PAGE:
Translating notary terms 4: Is “deed” a good translation for escritura pública?

“Deed” is sometimes used as a translation for escritura pública. Is it a good translation?

What is a deed?

A deed is a formal legal document. In England and Wales, transfers of land, mortgages, powers of attorney, some business agreements and wills must be executed as deeds. In the US, deeds are only required for real property transactions.

A deed must be in writing, signed, witnessed, delivered and stated to be a deed on its face. Unlike contracts, deeds can be executed unilaterally and do not require consideration.

A deed (anciently “an evidence“) is any legal instrument in writing which passes, affirms or confirms an interest, right, or property and that is signed, attested, delivered, and in some jurisdictions, sealed. It is commonly associated with transferring (conveyancing) title to property.


How does it compare to an escritura pública?

Deeds and escrituras are formal documents that have different requirements. The main difference being that deeds do not have to be executed in public form before a notary.

Three options

There are three stances you can take on using “deed” as a translation for escritura pública.

Use it all the time

First, you may decide to use “deed” all the time as an equivalent to — and default translation for — escritura pública.

People who take this stance say that both instruments are similar enough in nature to be considered equivalents. They are both formal documents. They are both something other than a contract — the other important type of formal document. They can both be executed unilaterally, and they both have similar albeit different requirements.

Never use it

Second, you may choose to never use it.

Translators adopting the stance say that because the requirements for both documents are different, “deed” will always be an inaccurate if not a misleading rendering of escritura pública.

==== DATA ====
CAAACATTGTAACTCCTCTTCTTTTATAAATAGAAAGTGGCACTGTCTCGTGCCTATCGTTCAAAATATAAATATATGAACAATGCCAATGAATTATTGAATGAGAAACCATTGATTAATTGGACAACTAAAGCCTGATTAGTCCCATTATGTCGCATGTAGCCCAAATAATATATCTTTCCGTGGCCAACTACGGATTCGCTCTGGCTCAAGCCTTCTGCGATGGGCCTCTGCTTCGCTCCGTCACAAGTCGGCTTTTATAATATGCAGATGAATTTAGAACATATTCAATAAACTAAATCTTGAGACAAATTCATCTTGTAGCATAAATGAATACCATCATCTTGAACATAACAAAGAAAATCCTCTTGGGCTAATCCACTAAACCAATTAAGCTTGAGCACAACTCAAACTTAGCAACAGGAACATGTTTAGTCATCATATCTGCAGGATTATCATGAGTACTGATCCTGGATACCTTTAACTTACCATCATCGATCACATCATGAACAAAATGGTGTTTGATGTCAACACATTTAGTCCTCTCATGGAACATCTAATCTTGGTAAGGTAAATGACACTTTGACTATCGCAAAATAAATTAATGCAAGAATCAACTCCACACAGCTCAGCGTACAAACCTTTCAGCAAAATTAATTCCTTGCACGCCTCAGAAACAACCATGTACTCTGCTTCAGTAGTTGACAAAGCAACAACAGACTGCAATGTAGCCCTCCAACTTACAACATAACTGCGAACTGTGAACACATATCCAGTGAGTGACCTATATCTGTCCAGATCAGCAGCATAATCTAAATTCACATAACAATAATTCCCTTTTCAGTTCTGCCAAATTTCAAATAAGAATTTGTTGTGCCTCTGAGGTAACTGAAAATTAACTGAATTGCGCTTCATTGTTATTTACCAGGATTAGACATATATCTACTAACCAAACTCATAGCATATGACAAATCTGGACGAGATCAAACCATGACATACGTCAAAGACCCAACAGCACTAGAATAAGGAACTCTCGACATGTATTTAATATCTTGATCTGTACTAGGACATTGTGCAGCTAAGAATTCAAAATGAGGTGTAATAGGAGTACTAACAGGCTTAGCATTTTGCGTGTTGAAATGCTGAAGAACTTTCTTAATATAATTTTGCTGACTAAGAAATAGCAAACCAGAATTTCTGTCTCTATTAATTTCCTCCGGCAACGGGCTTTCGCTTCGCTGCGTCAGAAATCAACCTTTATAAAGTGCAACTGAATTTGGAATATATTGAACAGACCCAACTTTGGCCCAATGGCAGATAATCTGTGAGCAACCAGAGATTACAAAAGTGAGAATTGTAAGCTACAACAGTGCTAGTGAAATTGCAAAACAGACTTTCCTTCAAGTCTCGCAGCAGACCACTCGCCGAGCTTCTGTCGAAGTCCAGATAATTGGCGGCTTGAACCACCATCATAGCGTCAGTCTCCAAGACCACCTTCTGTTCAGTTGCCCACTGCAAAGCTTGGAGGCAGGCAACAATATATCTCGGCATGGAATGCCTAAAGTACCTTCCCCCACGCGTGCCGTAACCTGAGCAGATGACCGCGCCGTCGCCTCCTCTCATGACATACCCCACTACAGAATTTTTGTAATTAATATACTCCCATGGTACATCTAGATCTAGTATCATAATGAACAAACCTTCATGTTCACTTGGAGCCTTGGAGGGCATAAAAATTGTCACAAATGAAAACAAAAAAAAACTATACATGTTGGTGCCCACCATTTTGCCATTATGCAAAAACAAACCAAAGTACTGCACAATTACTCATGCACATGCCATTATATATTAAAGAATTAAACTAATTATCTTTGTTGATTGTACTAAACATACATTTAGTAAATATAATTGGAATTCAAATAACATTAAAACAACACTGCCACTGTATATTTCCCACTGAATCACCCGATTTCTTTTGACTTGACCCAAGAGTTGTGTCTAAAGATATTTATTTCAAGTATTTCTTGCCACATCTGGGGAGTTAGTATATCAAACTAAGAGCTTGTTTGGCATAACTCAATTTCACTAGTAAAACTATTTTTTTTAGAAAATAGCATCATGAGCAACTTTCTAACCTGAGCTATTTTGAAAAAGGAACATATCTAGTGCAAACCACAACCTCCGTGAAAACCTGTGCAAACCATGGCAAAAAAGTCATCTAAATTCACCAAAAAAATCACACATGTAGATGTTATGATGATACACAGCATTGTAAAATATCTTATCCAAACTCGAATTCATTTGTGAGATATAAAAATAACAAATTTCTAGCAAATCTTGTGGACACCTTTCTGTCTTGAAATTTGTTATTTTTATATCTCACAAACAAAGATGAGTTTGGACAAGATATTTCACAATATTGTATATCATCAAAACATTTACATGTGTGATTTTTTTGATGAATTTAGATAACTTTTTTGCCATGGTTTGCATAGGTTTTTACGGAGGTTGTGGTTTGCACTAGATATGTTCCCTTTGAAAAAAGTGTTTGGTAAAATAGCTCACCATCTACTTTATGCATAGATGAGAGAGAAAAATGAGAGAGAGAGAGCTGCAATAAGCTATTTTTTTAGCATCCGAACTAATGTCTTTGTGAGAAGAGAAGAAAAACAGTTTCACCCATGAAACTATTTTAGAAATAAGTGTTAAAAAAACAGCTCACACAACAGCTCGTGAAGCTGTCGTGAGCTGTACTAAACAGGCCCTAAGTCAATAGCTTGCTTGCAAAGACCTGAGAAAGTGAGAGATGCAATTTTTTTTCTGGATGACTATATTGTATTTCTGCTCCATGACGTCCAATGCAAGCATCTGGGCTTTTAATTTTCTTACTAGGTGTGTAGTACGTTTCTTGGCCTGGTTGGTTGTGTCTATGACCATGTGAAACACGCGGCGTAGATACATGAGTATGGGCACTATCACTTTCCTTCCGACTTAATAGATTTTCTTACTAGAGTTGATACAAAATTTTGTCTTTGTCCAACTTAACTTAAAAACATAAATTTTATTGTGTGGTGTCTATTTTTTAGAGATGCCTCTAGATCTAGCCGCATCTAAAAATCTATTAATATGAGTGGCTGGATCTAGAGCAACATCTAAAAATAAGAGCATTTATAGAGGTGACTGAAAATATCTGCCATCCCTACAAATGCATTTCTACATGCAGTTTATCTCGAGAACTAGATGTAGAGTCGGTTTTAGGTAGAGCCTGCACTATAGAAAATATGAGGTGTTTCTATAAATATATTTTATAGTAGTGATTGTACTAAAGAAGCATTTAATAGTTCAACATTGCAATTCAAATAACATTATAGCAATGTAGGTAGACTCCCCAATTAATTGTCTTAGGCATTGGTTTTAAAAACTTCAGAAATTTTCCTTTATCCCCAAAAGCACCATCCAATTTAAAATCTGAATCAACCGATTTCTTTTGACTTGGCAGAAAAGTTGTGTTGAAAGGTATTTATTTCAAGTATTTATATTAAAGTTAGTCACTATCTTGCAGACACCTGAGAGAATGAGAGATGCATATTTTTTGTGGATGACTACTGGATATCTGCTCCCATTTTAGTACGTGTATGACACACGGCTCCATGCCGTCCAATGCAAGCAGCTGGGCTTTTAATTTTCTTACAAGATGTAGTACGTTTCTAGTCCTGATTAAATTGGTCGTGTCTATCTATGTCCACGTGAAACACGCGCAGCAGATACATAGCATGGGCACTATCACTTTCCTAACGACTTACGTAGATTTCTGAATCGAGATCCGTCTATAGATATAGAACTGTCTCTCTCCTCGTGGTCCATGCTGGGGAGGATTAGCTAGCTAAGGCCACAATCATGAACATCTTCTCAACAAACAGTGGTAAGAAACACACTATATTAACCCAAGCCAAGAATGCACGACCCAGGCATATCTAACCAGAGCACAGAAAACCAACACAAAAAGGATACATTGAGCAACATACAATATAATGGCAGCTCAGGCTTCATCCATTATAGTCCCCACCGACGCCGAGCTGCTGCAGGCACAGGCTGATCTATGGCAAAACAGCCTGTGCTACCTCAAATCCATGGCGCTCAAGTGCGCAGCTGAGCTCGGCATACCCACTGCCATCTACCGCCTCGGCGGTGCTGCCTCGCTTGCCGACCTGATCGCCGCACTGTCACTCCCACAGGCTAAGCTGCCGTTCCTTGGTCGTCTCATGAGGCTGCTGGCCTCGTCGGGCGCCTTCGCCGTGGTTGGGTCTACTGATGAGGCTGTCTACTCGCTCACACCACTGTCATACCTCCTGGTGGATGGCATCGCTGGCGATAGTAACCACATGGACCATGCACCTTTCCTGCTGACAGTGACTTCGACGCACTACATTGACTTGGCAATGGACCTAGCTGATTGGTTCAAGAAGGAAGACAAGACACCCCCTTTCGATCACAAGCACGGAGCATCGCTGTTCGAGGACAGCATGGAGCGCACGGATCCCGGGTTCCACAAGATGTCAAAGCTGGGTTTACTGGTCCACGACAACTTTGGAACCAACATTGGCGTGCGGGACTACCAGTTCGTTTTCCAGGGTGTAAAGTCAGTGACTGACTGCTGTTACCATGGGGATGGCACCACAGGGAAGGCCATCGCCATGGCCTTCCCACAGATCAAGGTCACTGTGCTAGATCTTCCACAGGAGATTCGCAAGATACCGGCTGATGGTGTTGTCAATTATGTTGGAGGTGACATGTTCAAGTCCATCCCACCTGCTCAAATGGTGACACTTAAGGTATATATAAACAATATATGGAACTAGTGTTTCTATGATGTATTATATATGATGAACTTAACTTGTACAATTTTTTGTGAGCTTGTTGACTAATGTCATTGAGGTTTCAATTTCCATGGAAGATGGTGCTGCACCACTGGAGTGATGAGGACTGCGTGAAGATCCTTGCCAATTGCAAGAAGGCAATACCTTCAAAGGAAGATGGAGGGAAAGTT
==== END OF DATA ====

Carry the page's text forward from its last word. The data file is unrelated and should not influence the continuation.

Sometimes use it

Third, you may take the middle ground. After a long time in the never-use-it camp, I now take this stance.

This approach entails using “deed” only in contexts when “deed” is used in English or when it is useful (e.g., to signpost the formal nature of an instrument when the alternatives talked about here don’t work).

In my experience, this means only using it for documents related to real property transactions. This leads to translations like “mortgage deed”, “title deed”, “grant deed” and “deed of (purchase and) sale”.

I don’t think it’s helpful to use “deed” in translations of documents that have common-law equivalents that don’t include “deed” in their names (e.g., will and power of attorney), even if these documents are deeds in the target system (e.g., England and Wales).

For systems where such non-real property documents do not have to be deeds (e.g., the US), you’ll especially want to avoid “deed” in the translation of these terms.

There you have it

“Deed” may not be such a crazy translation for escritura pública after all.


See this page and:

On deeds

CMS. Top tips on executing contracts
Morrisons Solicitors. Have you signed it right?
Rocket Lawyer. Execution of deeds
The Law Dictionary. Deed
Thomson Reuters. Deed
Wikipedia. Deed

Written by Rob

Rob Lunn is a freelance legal translator based in Spain. He translates from Spanish and Catalan into English.

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